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Give us this day our daily breath

by davesandel on June 29th, 2021

Tuesday, June 29, 2021                                  (today’s lectionary)

Solemnity of Saints Peter and Paul, Apostles

Give us this day our daily breath

In those days King Herod laid hands on some members of the Church to harm them.

Humpty Dumpty sat on a wall, Humpty Dumpty had a great fall. And all the King’s horses and all the King’s men, couldn’t put Humpty together again.

Leaving the hospital last night I felt like Humpty, and Margaret did too. So many small crazed cracks in our shell. Like the elephant who couldn’t move unless the mouse scratched his ear, Margaret is kept in hospital until her legs and feet stop swelling. And now she can’t eat because her mouth has become a mazy haze of sores and slices, mostly below the skin. Such tiny problems when her heart and lungs and kidneys are growing great. (Well also, she can’t catch her breath very well when she speaks. Her lungs sound great to the docs, but when she tries too long to talk, she has to stop.)

Peter was arrested and kept in prison, and fervent prayers were made by the entire Church.

Who was Humpty Dumpty? King Richard III was a humpback king. Predominating opinions about the English nursery rhyme say that Humpty was either Richard III or a famous cannon in the eighteenth century. Let’s go with Richard, in his winter of discontent. Because like Margaret, as he said so well in 1485:

I, in this weak piping time of peace, have no delight to pass away the time, unless to see my shadow in the sun, and descant on mine own deformity. (Oh how I) hate the idle pleasures of these days (Act 1, Scene 1).

We do sing, as Richard claimed to do, but after joy in mornings, yesterday we sang to edge away from anger or despair. Oh, Lord, how long? Oh, Lord, thank you! Give us strength. Release us from this tyranny of expectation and fear. Put Humpty back together again. Won’t you do it, Lord?

In a moment our singing hallows the prayer, and we no longer demand. “Give us this day our daily breath.” Come, Lord Jesus. Lead us not into temptation, but deliver us from evil.”

Suddenly the angel of the Lord stood by him and a light shone in the cell. “Get up quickly!” And the chains fell from his wrists.

Oh, yeah. That’s what I’m talking about.

Put on your cloak and follow me. So Peter followed him right on out.

Tara is one of our favorite nurse aides. She is the only one of anyone who Insists that each of us be Wearing a Mask before she comes in to measure Margaret’s blood sugar (it was 109). When she told us to put on our masks, I recognized her right away. “Hi, Tara!” She was amazed we were still in the hospital. We had not seen her for days.

A while back she had been in the hospital too. She said she was a terrible patient. She tore the IV out of her arm and other unimaginable acts. Her nurse came back to the room. “’Oh, I see you’ve torn out the IV. Hmmm.’ She made me wait an hour before she put it back in. What goes around comes around.” And she laughed her outrageously joyful African-American laugh. In that laugh the sweet mouse scratched the elephant’s ear. Our own Humpty felt less broken, into not quite so many pieces.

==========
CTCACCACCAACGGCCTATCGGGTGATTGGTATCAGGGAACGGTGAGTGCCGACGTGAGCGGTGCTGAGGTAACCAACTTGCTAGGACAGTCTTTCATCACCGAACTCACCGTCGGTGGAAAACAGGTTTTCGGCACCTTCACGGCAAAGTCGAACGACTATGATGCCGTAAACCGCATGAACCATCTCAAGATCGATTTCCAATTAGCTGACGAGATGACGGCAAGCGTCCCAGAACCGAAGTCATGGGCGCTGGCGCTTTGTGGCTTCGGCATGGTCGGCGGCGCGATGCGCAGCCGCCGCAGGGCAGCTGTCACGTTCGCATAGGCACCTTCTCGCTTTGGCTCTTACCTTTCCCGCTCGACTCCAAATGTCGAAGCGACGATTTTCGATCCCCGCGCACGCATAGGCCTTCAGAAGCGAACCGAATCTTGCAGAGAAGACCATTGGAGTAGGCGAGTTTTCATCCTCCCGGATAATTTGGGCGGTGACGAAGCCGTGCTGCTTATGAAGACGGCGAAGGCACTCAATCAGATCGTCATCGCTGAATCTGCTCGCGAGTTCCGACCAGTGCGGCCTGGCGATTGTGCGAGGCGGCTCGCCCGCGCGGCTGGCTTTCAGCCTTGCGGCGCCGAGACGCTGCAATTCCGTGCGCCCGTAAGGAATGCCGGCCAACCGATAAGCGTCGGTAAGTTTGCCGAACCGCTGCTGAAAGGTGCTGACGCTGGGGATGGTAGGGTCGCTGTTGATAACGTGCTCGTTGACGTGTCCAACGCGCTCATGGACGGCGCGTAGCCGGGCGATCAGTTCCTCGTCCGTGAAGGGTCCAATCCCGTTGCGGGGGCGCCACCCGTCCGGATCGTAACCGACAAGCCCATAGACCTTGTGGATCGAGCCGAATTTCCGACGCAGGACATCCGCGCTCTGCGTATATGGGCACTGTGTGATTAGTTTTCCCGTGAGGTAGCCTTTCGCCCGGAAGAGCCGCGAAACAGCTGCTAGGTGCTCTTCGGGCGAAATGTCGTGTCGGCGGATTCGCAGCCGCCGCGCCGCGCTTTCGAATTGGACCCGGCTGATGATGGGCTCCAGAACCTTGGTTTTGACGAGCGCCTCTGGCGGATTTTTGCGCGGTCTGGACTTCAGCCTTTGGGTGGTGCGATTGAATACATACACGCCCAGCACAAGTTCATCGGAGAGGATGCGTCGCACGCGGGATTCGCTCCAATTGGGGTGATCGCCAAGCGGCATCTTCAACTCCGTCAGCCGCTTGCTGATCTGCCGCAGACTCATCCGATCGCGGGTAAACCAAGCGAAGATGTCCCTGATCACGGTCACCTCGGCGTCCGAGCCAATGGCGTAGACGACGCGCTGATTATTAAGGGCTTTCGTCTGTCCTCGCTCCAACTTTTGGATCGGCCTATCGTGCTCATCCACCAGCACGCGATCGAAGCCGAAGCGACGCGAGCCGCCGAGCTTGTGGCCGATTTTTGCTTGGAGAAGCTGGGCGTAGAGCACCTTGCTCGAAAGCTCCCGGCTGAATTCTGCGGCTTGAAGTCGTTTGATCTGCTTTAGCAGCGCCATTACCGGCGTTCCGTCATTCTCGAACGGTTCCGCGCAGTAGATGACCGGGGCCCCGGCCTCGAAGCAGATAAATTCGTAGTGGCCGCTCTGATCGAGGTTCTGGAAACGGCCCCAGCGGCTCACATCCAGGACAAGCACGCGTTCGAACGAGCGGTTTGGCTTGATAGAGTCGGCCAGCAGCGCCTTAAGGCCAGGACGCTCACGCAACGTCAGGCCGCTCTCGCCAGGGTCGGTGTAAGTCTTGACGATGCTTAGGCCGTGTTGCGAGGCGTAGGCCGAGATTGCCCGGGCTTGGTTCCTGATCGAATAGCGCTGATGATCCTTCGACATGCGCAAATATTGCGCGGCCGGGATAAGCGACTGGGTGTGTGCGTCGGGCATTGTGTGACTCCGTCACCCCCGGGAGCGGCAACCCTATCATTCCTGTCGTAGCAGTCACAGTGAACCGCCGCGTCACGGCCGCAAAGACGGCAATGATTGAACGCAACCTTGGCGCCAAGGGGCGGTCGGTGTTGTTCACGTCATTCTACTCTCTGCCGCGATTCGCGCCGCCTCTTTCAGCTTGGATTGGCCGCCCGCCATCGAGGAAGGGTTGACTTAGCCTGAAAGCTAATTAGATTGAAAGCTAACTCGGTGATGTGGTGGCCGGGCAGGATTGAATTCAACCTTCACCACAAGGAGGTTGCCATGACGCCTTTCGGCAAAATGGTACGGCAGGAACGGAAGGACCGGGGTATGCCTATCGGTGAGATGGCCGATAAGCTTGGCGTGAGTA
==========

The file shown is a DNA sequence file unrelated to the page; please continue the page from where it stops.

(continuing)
Oh, yeah. That’s what I’m talking about. Life sucks, and then Tara comes and makes us all laugh.

Look to him that you may be radiant with joy, and your faces may not blush with shame. The angel of the Lord will rescue those who fear him. The Lord stands by me and gives me strength, and I am rescued from the lion’s mouth.

Driving home, traffic is light. Pulling into Evolve Apartments, a light rain begins to fall. Climbing out of the car, I’m ready to write and rest. Laura feeds the birds in the apartment next door. “How is Margaret?” She really wants to know.

And so I tell her, all the frustrations of the afternoon, our needlessly interrupted nap time, the inability of our nurses to remember Margaret’s mouth (no, that’s not fair, but it’s how we felt), the stuckness we felt when we thought we were Out of There, then weren’t. And when I spoke and watched Laura’s eyes almost fill with tears, I felt my body relax.

I remembered the words we pray and share: There is no hurry. We have more than enough. God is good. All the time.

Now then so sweet come Shakespeare’s words:

True hope is swift, and flies with swallow’s wings; kings it makes gods, and meaner creatures kings. (Act 5, Scene 2)

Laura asked what she could do. “Make a lasagna when Margaret gets home,” I suggested. Gluten-free, I forgot to say.

“And eat some of it with us.” So Laura smiled, and she said yes.

(Acts 3, Psalm 19, Galatians 1, John 21)

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2 Comments
  1. Donna Skaggs permalink

    So sorry the journey has it’s unexpected curves and steps forward and back.
    Margaret’s body has been under siege from the infection, the extensive surgery, etc. That may seem like one step forward and 2 steps back. I assume mouth sores may be secondary to the very powerful antibiotics and possibly a yeast infection?

    Good things:
    1)They aren’t rushing to discharge her because insurance won’t pay to keep her in the hospital

    2) you are all warriors with strong faithfulness. I’m certain I may have caved much sooner.

    Peace in Christ,
    Donna

    • davesandel permalink

      I think you’re right about mouth sores … and the good things! Thanks, Donna.

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